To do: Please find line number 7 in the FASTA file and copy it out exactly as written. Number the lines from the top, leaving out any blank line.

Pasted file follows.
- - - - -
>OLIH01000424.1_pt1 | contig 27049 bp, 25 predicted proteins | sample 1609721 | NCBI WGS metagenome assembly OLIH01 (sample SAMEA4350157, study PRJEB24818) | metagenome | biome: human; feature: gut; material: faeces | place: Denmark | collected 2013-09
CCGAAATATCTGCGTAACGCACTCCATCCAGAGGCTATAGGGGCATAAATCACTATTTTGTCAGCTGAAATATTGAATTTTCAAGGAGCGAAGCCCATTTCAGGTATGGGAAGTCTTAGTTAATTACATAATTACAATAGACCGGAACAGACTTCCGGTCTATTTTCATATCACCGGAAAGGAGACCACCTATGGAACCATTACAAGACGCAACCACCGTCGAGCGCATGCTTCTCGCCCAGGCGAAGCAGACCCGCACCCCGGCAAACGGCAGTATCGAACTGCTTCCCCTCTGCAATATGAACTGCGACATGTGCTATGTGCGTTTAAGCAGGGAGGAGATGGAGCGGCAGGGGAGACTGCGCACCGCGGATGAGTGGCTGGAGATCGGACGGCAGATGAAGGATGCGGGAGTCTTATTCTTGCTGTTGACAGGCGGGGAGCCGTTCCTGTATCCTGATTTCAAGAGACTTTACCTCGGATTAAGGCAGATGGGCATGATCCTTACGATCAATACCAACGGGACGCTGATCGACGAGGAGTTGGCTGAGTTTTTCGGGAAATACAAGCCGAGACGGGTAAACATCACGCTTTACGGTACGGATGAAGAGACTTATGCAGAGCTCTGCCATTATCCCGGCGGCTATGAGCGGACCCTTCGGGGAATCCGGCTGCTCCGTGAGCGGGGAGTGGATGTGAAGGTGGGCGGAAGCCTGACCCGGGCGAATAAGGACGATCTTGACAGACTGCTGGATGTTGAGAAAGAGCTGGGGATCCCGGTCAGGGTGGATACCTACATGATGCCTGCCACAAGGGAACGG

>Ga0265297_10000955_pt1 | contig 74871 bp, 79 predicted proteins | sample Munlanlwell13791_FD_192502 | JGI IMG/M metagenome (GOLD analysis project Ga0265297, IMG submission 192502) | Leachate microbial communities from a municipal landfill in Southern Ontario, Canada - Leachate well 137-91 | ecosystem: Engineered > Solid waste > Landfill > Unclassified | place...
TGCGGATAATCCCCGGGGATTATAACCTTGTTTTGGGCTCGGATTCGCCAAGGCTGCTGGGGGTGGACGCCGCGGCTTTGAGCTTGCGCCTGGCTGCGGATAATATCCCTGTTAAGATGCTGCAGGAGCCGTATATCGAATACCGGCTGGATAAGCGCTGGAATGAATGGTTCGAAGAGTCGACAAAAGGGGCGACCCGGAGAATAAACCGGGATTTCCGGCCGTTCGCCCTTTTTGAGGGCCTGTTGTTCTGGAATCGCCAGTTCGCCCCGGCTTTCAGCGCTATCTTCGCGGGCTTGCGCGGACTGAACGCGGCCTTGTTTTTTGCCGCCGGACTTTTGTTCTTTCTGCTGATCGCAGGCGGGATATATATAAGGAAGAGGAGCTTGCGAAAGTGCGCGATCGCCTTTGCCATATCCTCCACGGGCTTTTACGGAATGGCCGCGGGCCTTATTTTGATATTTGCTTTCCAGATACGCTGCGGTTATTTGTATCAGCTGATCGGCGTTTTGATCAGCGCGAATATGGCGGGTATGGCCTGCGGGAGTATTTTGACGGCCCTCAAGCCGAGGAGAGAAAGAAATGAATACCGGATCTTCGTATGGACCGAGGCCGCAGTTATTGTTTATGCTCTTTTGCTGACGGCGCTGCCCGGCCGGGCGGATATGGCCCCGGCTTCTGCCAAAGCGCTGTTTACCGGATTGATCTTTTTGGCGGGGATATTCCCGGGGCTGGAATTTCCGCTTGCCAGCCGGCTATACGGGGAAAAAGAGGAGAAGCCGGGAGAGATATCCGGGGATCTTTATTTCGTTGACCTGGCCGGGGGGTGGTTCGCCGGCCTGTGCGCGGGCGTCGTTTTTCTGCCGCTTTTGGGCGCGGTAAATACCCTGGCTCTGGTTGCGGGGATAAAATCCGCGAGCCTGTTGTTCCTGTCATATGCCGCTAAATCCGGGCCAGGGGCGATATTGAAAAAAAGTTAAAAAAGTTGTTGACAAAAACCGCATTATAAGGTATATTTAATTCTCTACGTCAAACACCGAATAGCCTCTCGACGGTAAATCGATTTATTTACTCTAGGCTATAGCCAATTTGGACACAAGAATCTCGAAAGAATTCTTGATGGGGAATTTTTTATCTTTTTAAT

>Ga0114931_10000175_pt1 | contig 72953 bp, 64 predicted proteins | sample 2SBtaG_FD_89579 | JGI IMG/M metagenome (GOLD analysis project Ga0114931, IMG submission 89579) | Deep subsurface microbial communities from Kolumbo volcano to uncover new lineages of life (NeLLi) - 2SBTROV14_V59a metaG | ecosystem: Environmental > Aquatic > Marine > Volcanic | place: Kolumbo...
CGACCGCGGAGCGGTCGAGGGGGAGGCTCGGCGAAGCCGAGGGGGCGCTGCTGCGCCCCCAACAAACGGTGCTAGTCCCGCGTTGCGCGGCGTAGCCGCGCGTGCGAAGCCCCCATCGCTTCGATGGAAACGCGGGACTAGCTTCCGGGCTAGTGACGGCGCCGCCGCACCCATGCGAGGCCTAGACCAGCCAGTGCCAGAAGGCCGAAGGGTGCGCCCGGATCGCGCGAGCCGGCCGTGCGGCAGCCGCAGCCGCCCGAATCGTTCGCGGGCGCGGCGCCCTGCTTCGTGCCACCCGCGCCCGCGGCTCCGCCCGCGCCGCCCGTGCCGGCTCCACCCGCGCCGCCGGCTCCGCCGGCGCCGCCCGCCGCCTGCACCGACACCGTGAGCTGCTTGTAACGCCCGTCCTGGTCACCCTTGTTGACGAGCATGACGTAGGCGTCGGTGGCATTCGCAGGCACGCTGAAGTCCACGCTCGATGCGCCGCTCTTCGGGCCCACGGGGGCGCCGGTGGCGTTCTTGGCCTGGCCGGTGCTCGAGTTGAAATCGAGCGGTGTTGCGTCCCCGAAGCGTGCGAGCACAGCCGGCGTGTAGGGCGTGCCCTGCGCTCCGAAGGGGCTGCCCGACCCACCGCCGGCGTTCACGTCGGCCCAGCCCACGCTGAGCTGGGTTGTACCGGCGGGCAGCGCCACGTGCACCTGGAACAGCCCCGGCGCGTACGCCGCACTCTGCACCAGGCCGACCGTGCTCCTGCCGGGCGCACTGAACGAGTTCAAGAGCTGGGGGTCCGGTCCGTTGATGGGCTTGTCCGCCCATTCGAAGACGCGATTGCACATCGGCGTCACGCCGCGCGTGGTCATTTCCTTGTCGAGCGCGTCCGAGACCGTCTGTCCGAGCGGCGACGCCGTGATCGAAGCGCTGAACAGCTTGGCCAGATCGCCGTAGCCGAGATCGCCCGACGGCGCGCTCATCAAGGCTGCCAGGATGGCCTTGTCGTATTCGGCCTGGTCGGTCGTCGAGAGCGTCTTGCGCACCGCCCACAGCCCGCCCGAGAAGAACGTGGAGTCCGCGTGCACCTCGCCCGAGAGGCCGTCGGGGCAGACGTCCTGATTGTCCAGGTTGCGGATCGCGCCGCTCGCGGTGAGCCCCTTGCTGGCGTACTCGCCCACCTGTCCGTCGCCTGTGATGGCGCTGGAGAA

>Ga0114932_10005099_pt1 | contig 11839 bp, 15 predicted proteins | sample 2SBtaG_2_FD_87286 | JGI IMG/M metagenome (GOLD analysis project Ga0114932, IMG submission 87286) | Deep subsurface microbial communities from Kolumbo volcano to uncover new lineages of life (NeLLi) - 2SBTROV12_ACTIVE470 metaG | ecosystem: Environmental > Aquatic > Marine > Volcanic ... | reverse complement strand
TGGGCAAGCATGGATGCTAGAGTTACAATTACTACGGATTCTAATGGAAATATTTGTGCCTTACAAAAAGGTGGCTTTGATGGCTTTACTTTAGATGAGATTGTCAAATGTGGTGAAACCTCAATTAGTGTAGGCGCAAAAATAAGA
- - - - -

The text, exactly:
>Ga0114932_10005099_pt1 | contig 11839 bp, 15 predicted proteins | sample 2SBtaG_2_FD_87286 | JGI IMG/M metagenome (GOLD analysis project Ga0114932, IMG submission 87286) | Deep subsurface microbial communities from Kolumbo volcano to uncover new lineages of life (NeLLi) - 2SBTROV12_ACTIVE470 metaG | ecosystem: Environmental > Aquatic > Marine > Volcanic ... | reverse complement strand